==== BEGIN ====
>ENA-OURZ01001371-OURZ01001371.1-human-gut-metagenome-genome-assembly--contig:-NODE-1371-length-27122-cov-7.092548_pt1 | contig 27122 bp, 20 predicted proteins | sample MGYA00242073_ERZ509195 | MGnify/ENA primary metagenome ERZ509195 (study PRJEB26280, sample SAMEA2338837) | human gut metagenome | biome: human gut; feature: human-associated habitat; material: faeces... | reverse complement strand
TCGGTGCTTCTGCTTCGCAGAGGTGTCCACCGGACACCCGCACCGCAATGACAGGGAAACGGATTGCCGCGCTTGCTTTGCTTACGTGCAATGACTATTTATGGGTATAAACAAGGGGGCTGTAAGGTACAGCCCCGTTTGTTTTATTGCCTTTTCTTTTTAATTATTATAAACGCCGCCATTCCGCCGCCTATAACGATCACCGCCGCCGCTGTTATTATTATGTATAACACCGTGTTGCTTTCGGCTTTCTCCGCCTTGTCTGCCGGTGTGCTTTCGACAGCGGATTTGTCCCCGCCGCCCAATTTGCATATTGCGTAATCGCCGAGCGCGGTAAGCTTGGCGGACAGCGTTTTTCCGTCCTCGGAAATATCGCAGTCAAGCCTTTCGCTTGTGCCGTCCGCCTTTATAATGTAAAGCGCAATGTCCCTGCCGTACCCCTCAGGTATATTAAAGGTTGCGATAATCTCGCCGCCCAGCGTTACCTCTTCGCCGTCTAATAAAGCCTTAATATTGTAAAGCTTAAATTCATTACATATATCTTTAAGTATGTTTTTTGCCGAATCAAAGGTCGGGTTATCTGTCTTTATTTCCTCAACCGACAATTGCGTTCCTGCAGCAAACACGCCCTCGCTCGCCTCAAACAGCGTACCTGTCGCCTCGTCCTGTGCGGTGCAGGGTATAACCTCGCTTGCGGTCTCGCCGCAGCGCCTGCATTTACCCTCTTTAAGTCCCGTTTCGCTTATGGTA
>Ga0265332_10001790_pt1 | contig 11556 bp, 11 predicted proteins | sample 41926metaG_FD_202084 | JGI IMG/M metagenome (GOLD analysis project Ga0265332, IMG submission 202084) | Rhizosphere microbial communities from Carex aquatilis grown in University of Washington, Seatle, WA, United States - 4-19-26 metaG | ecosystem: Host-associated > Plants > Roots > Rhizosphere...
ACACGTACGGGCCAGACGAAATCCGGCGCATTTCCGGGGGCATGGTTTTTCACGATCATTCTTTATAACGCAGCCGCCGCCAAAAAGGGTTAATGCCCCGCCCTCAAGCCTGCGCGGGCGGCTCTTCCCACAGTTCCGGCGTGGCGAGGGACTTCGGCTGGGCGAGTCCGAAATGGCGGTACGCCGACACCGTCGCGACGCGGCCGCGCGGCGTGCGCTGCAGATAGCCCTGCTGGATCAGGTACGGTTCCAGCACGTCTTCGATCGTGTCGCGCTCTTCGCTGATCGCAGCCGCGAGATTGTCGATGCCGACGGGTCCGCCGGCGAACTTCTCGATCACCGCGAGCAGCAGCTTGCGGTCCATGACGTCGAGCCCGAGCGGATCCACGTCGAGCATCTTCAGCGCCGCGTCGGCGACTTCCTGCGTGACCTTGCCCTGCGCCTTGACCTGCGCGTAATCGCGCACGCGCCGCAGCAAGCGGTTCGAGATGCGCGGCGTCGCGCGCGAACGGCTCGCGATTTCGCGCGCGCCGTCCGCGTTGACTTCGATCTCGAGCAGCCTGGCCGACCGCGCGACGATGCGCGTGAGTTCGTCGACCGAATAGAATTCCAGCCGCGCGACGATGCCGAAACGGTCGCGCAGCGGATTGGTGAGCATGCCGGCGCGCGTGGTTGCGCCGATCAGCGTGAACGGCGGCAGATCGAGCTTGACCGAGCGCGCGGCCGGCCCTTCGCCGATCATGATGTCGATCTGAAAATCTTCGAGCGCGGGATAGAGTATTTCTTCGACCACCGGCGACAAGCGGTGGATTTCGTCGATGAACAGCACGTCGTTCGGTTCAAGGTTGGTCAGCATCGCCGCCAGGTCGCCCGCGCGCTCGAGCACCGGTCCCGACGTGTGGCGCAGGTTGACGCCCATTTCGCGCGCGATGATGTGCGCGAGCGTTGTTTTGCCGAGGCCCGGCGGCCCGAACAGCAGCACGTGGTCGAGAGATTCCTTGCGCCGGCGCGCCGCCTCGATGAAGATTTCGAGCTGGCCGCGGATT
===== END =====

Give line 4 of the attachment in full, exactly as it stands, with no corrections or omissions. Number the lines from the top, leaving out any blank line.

ACACGTACGGGCCAGACGAAATCCGGCGCATTTCCGGGGGCATGGTTTTTCACGATCATTCTTTATAACGCAGCCGCCGCCAAAAAGGGTTAATGCCCCGCCCTCAAGCCTGCGCGGGCGGCTCTTCCCACAGTTCCGGCGTGGCGAGGGACTTCGGCTGGGCGAGTCCGAAATGGCGGTACGCCGACACCGTCGCGACGCGGCCGCGCGGCGTGCGCTGCAGATAGCCCTGCTGGATCAGGTACGGTTCCAGCACGTCTTCGATCGTGTCGCGCTCTTCGCTGATCGCAGCCGCGAGATTGTCGATGCCGACGGGTCCGCCGGCGAACTTCTCGATCACCGCGAGCAGCAGCTTGCGGTCCATGACGTCGAGCCCGAGCGGATCCACGTCGAGCATCTTCAGCGCCGCGTCGGCGACTTCCTGCGTGACCTTGCCCTGCGCCTTGACCTGCGCGTAATCGCGCACGCGCCGCAGCAAGCGGTTCGAGATGCGCGGCGTCGCGCGCGAACGGCTCGCGATTTCGCGCGCGCCGTCCGCGTTGACTTCGATCTCGAGCAGCCTGGCCGACCGCGCGACGATGCGCGTGAGTTCGTCGACCGAATAGAATTCCAGCCGCGCGACGATGCCGAAACGGTCGCGCAGCGGATTGGTGAGCATGCCGGCGCGCGTGGTTGCGCCGATCAGCGTGAACGGCGGCAGATCGAGCTTGACCGAGCGCGCGGCCGGCCCTTCGCCGATCATGATGTCGATCTGAAAATCTTCGAGCGCGGGATAGAGTATTTCTTCGACCACCGGCGACAAGCGGTGGATTTCGTCGATGAACAGCACGTCGTTCGGTTCAAGGTTGGTCAGCATCGCCGCCAGGTCGCCCGCGCGCTCGAGCACCGGTCCCGACGTGTGGCGCAGGTTGACGCCCATTTCGCGCGCGATGATGTGCGCGAGCGTTGTTTTGCCGAGGCCCGGCGGCCCGAACAGCAGCACGTGGTCGAGAGATTCCTTGCGCCGGCGCGCCGCCTCGATGAAGATTTCGAGCTGGCCGCGGATT